Distance or close range?

It is sometimes claimed that Ving Tsun is close-range fighting. Thus the idea can arise that there is also fighting from a distance. There are a number of martial arts in which many (fake) movements are made when an opponent is still (too) far away. In Ving Tsun, we aim primarily to make no unnecessary movements which can waste energy, the result being that a good practitioner always moves more economically. When the opponent is too far away, you can better remain physically passive, but alert. 

Strive only to make actions which are significant. This implies that an action must be used just when an opponent is sufficiently within reach so that the action can have an actual effect. By 'within reach' we mean that the opponent is an arm or legs’ length away. When an opponent is removed only by one small step, a practitioner can move forward with a fast step and attack with his hands. In Ving Tsun Kung Fu, we do not attempt to injure or grip the arms of the opponent.

But we direct ourselves at striking the middle of the body, which is more difficult for an opponent to avoid. A punch has only sufficient strength when the arms are bent at the moment of contact with the body of the opponent. The punch only begins at the moment of contact. The end of the punch movement is not at the moment of contact, but a bit behind the point of impact. When your arm is stretched completely in front of you without having touched your opponent, the opponent has possibilities to attack you or to injure your arm. 

A completely stretched arm can cause little damage; you can compare with an empty gun. Effective hitting is different from touching. To get close enough to an opponent for your punch to have impact takes guts and sufficient faith in your technique, because at this close range, a punch from your opponent will also have impact. When you are within reach, both you and your opponent can hit. You strive also to learn how to attack to ensure the minimum risks. But completely avoiding a hit is impossible. It is also important not to wait or to hesitate at the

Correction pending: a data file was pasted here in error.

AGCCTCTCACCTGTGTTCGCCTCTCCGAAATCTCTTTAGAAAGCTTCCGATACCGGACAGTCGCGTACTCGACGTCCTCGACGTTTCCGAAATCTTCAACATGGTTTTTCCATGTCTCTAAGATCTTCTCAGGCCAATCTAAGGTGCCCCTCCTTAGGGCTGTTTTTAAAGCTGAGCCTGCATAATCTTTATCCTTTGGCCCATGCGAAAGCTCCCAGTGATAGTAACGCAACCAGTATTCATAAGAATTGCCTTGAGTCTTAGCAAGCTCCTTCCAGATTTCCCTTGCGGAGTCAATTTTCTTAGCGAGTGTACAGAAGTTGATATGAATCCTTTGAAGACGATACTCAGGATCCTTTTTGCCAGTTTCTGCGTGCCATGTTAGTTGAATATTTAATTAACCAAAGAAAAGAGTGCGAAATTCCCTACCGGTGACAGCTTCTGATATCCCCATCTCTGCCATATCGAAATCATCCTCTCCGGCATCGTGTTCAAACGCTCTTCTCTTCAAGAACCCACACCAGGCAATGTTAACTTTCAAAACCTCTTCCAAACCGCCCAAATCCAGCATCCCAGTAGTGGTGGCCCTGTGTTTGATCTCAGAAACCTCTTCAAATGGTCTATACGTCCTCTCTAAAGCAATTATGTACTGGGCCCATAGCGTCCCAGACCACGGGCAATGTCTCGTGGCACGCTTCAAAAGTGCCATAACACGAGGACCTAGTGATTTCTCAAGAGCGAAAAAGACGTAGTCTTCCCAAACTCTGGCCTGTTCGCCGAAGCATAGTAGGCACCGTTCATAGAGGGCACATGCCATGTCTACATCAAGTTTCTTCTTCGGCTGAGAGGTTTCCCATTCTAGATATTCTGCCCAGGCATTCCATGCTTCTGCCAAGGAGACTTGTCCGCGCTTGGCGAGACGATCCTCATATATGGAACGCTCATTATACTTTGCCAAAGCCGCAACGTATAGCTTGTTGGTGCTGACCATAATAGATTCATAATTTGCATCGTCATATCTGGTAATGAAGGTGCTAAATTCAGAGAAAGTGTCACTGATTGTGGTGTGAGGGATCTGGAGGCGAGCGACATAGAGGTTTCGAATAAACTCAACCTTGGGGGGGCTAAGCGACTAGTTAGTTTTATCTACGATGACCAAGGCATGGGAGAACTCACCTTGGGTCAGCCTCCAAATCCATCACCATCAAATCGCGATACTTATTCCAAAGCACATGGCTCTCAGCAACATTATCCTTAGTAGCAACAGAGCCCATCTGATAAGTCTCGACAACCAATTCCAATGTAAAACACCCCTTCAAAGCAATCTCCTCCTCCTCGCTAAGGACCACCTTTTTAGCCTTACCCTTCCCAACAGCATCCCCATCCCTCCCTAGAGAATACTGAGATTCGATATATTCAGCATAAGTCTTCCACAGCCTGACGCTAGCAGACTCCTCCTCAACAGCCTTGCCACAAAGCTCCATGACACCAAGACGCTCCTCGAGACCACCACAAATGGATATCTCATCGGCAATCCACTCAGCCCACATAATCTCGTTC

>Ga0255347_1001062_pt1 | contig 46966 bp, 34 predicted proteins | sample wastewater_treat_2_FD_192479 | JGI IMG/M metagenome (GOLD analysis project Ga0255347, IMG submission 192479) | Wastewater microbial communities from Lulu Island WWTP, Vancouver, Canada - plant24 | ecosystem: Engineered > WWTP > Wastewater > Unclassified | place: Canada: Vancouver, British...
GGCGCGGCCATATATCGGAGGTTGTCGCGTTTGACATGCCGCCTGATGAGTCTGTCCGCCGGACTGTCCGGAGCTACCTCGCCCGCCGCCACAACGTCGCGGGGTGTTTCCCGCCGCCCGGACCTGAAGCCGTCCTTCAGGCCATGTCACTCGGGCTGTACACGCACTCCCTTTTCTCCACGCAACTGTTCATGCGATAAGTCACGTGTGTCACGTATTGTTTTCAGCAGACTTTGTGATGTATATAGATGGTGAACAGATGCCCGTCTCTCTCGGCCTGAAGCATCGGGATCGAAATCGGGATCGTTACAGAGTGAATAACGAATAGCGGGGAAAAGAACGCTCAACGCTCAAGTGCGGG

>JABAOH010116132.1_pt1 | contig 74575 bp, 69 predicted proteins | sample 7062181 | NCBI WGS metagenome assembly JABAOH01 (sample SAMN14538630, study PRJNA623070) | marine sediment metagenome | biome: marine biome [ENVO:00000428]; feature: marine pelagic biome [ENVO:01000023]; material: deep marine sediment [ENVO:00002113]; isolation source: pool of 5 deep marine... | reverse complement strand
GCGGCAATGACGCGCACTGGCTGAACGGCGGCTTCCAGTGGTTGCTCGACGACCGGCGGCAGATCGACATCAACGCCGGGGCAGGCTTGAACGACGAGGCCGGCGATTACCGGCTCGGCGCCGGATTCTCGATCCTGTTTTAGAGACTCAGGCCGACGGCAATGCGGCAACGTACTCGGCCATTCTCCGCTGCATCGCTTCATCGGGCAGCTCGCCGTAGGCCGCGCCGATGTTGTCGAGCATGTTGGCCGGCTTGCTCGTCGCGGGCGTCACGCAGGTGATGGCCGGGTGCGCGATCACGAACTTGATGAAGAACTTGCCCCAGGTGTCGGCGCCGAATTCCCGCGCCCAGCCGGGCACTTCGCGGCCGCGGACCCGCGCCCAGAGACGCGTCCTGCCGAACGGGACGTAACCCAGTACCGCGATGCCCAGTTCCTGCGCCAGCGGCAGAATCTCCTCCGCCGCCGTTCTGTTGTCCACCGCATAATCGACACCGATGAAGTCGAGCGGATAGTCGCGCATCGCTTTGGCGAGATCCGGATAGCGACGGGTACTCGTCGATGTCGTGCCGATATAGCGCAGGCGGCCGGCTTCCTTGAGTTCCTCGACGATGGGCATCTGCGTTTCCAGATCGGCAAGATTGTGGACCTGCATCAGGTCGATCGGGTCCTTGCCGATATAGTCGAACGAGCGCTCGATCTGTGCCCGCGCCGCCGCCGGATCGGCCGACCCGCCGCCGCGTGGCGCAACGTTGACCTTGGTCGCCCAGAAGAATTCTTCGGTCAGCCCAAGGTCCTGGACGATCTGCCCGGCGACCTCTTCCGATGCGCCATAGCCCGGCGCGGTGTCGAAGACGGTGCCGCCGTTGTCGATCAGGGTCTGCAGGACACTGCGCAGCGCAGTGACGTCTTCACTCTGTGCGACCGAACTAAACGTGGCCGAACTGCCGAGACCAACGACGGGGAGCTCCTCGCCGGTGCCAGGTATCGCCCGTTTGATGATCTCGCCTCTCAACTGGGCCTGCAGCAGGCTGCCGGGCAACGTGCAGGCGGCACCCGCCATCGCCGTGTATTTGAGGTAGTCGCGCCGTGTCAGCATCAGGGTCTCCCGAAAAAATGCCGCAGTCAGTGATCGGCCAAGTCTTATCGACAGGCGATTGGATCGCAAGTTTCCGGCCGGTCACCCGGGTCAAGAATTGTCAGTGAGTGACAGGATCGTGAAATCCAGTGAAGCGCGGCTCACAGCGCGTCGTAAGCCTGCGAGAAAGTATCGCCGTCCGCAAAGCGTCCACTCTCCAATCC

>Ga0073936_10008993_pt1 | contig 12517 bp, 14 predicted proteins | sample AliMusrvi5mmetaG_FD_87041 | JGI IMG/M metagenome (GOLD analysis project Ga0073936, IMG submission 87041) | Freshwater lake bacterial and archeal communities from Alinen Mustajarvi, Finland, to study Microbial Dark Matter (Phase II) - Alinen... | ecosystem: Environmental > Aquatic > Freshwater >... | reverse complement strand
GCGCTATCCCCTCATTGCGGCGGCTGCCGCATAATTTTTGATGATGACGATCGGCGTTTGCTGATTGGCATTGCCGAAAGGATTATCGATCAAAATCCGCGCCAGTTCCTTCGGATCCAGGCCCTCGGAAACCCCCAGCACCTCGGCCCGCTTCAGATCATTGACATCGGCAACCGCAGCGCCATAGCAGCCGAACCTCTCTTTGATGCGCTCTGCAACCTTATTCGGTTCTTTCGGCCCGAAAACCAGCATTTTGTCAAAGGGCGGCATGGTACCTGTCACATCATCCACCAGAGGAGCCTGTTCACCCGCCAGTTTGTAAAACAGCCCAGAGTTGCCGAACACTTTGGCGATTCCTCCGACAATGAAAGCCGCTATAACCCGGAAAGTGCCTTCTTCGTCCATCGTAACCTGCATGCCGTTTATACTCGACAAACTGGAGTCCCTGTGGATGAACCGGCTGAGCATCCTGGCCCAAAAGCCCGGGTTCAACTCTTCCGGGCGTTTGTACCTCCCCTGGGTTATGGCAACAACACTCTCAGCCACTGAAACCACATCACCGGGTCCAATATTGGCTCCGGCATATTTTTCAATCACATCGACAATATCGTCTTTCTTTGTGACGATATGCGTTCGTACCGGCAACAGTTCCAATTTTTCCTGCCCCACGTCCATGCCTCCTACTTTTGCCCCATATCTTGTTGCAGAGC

crucial moment. A very natural response is to directly step back from a confrontation with an opponent. Immediately take distance. Everyone without experience would rather remain at a distance. But, as everyone knows, walking backwards is slower than walking forwards. Plus, when walking backwards, you have to account for chairs, tables, cars, road curbs, and bicycles behind you which you might fall over. Also the space behind you can quickly disappear when you run into a wall. A number of martial arts attempt to keep an opponent at a distance by means of kicks. The majority of these kicks are very easy to avoid by either a step forward or backward. A small step backwards ensures that you are out of range; he cannot correct the distance by hopping forward on one leg. With a step forward, the kicker lacks the necessary space to make his attack. 

It is important not to remain passive. An opponent who kicks often is less mobile since he cannot kick and run at the same time. This is really one of the most important reasons why there is such a strong emphasis in Ving Tsun on using the hands. The mobility, balance, and continuity of an attack with the hands gives it preference. An experienced practitioner can often step in and punch an opponent at the moment he wants to kick. Select the best moment to attack and do not do it every time your opponent tries to attack.

It is not a bad idea to take a step back every so often and wait for the most favorable moment to attack. When you want come close to an opponent, often he will want to retreat or look for space and take a step back. Other martial arts especially like having distance. Especially when the opponent is a good kicker, feeling for distance and timing is extremely important. When someone steps backwards, you can quickly move forward and make an attack. Ving Tsun is also known for applying pressure, hunting an opponent so that he has no opportunity to counter-attack or regroup.

A Ving Tsun practitioner is ultimately trying to move forward to come close to his opponent. Close to the opponent, within range ­ that is when the Ving Tsun actions come to their right and the opponent is forced to respond by defending. By this, control over the opponent can be obtained because he must adapt to you. By the pressure of a continuous attack, every 10th of a second increases the chance that he will be hit and neutralized. This power which has a practitioner has over his opponent, becomes more stronger as he advances in ' Chi Sau '. Chi Sau is a very specific training in Ving Tsun Kung Fu where the contact of the arms is used to learn and to develop oneself in close range situations.